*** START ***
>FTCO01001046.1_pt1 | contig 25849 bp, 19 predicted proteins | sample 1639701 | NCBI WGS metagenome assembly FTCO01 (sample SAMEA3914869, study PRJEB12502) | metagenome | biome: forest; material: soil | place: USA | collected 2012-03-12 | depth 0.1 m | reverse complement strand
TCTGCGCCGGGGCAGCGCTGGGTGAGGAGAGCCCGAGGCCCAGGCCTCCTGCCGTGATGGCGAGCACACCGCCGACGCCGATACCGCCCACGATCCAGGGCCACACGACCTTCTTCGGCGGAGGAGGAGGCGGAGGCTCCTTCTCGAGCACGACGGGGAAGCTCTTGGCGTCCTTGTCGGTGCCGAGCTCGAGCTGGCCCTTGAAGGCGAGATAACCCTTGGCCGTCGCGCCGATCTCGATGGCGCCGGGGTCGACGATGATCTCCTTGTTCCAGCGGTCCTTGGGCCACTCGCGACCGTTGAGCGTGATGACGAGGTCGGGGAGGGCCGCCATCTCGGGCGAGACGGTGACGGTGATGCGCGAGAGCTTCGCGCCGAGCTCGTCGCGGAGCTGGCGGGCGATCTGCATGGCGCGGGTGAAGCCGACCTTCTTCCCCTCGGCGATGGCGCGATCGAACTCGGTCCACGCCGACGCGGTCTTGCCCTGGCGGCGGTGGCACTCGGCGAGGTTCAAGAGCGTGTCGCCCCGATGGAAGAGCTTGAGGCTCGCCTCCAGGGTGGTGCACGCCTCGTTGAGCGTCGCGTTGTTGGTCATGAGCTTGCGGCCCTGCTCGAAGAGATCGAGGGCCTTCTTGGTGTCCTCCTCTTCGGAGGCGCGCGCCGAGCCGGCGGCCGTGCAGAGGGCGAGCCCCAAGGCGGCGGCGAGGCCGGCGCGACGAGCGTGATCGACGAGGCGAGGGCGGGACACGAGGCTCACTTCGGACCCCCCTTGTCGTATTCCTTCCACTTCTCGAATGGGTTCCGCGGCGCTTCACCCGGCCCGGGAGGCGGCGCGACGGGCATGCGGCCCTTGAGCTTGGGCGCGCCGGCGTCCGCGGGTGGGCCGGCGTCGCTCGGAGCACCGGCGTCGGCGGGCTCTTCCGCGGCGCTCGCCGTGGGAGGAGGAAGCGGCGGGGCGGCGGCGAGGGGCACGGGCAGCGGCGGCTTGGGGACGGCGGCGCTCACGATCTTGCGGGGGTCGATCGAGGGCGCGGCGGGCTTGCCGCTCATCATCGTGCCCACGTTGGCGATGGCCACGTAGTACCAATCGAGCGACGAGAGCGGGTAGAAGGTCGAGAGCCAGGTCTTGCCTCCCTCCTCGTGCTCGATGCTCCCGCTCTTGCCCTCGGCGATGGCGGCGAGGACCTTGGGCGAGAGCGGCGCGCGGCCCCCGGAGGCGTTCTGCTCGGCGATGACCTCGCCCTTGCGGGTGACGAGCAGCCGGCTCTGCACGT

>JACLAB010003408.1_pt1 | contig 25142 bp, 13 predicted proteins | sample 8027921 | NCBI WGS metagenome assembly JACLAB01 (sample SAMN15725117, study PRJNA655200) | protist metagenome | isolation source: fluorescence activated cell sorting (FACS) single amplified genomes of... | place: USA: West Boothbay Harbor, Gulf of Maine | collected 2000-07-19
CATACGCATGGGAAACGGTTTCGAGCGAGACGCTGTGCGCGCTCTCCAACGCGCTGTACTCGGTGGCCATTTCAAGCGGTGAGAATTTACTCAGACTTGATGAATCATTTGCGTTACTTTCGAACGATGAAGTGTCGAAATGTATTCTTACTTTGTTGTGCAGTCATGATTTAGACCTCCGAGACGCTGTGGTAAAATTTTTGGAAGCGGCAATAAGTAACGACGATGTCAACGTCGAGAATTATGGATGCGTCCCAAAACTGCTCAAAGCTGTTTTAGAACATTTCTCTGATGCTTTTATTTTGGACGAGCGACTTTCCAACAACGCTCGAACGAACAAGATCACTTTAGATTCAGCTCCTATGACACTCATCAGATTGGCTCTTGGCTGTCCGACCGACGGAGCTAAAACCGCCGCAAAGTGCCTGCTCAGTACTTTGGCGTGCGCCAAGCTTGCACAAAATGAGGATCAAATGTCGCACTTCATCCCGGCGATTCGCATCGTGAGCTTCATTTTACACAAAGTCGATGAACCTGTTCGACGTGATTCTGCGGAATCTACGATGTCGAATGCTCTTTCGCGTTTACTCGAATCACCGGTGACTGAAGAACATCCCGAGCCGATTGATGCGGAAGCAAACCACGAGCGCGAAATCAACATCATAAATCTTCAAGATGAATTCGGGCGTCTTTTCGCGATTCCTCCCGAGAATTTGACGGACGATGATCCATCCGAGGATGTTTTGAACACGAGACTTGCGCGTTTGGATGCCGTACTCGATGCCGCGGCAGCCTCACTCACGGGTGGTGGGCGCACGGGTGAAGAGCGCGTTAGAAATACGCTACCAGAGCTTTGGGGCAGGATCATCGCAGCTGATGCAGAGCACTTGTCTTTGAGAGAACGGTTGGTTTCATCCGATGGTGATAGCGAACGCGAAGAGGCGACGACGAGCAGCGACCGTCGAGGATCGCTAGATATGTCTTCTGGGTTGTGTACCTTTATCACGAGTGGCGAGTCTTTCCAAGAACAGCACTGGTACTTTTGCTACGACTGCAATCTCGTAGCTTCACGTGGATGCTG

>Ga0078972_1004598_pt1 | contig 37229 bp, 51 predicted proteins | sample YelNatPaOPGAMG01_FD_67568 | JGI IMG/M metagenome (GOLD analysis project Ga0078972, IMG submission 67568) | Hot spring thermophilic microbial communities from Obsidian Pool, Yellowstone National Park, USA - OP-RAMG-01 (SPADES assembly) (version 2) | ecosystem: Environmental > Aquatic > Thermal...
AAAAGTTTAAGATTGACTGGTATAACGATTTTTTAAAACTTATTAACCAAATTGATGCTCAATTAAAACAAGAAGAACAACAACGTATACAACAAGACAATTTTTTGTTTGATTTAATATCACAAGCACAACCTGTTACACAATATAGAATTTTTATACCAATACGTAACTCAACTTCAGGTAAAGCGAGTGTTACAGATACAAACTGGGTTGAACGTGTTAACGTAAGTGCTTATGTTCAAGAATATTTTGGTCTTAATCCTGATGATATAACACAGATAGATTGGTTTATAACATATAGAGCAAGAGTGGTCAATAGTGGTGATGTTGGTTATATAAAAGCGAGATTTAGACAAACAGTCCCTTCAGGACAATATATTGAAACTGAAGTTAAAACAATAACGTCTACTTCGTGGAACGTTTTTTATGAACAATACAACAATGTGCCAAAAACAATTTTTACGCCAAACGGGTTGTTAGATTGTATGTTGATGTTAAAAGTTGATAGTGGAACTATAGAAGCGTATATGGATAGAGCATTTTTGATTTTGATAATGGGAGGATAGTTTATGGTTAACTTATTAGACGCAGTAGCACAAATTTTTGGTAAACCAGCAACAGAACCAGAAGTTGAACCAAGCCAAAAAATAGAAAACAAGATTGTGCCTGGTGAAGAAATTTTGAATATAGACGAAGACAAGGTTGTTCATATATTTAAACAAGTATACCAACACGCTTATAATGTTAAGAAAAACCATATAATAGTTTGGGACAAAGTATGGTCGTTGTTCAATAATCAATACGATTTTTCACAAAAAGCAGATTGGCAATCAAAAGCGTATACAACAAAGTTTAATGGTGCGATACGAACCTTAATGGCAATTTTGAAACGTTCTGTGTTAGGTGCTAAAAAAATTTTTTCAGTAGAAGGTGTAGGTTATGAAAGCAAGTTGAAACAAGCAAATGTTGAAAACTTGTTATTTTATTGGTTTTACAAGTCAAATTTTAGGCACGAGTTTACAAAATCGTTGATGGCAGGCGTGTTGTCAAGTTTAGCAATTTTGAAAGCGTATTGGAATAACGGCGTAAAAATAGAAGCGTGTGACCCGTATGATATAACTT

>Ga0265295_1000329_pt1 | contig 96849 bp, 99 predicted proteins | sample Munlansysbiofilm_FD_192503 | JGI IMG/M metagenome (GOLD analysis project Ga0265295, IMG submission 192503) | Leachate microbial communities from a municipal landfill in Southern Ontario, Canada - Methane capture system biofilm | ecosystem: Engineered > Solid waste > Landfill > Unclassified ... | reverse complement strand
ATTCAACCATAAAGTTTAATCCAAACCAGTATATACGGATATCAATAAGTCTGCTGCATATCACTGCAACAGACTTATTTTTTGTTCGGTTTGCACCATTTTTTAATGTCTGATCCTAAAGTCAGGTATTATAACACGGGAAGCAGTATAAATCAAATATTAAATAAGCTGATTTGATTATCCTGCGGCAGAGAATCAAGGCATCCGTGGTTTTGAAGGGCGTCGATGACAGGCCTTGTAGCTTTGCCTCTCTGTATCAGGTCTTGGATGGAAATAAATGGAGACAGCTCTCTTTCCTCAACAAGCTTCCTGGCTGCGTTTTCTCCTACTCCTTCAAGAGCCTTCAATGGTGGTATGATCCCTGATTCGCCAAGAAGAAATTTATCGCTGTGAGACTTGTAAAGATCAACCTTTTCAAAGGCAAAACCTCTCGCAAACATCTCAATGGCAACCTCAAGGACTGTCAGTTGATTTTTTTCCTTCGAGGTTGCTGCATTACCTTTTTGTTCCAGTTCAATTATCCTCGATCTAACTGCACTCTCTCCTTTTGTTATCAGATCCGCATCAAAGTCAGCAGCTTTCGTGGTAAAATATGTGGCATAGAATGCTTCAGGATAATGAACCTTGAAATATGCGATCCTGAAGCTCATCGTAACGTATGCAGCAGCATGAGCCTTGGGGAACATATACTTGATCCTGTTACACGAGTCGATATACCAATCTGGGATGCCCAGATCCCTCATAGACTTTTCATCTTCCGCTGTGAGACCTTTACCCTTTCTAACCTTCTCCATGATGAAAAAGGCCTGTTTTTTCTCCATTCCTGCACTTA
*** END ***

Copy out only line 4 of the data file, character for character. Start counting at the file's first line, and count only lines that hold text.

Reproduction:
CATACGCATGGGAAACGGTTTCGAGCGAGACGCTGTGCGCGCTCTCCAACGCGCTGTACTCGGTGGCCATTTCAAGCGGTGAGAATTTACTCAGACTTGATGAATCATTTGCGTTACTTTCGAACGATGAAGTGTCGAAATGTATTCTTACTTTGTTGTGCAGTCATGATTTAGACCTCCGAGACGCTGTGGTAAAATTTTTGGAAGCGGCAATAAGTAACGACGATGTCAACGTCGAGAATTATGGATGCGTCCCAAAACTGCTCAAAGCTGTTTTAGAACATTTCTCTGATGCTTTTATTTTGGACGAGCGACTTTCCAACAACGCTCGAACGAACAAGATCACTTTAGATTCAGCTCCTATGACACTCATCAGATTGGCTCTTGGCTGTCCGACCGACGGAGCTAAAACCGCCGCAAAGTGCCTGCTCAGTACTTTGGCGTGCGCCAAGCTTGCACAAAATGAGGATCAAATGTCGCACTTCATCCCGGCGATTCGCATCGTGAGCTTCATTTTACACAAAGTCGATGAACCTGTTCGACGTGATTCTGCGGAATCTACGATGTCGAATGCTCTTTCGCGTTTACTCGAATCACCGGTGACTGAAGAACATCCCGAGCCGATTGATGCGGAAGCAAACCACGAGCGCGAAATCAACATCATAAATCTTCAAGATGAATTCGGGCGTCTTTTCGCGATTCCTCCCGAGAATTTGACGGACGATGATCCATCCGAGGATGTTTTGAACACGAGACTTGCGCGTTTGGATGCCGTACTCGATGCCGCGGCAGCCTCACTCACGGGTGGTGGGCGCACGGGTGAAGAGCGCGTTAGAAATACGCTACCAGAGCTTTGGGGCAGGATCATCGCAGCTGATGCAGAGCACTTGTCTTTGAGAGAACGGTTGGTTTCATCCGATGGTGATAGCGAACGCGAAGAGGCGACGACGAGCAGCGACCGTCGAGGATCGCTAGATATGTCTTCTGGGTTGTGTACCTTTATCACGAGTGGCGAGTCTTTCCAAGAACAGCACTGGTACTTTTGCTACGACTGCAATCTCGTAGCTTCACGTGGATGCTG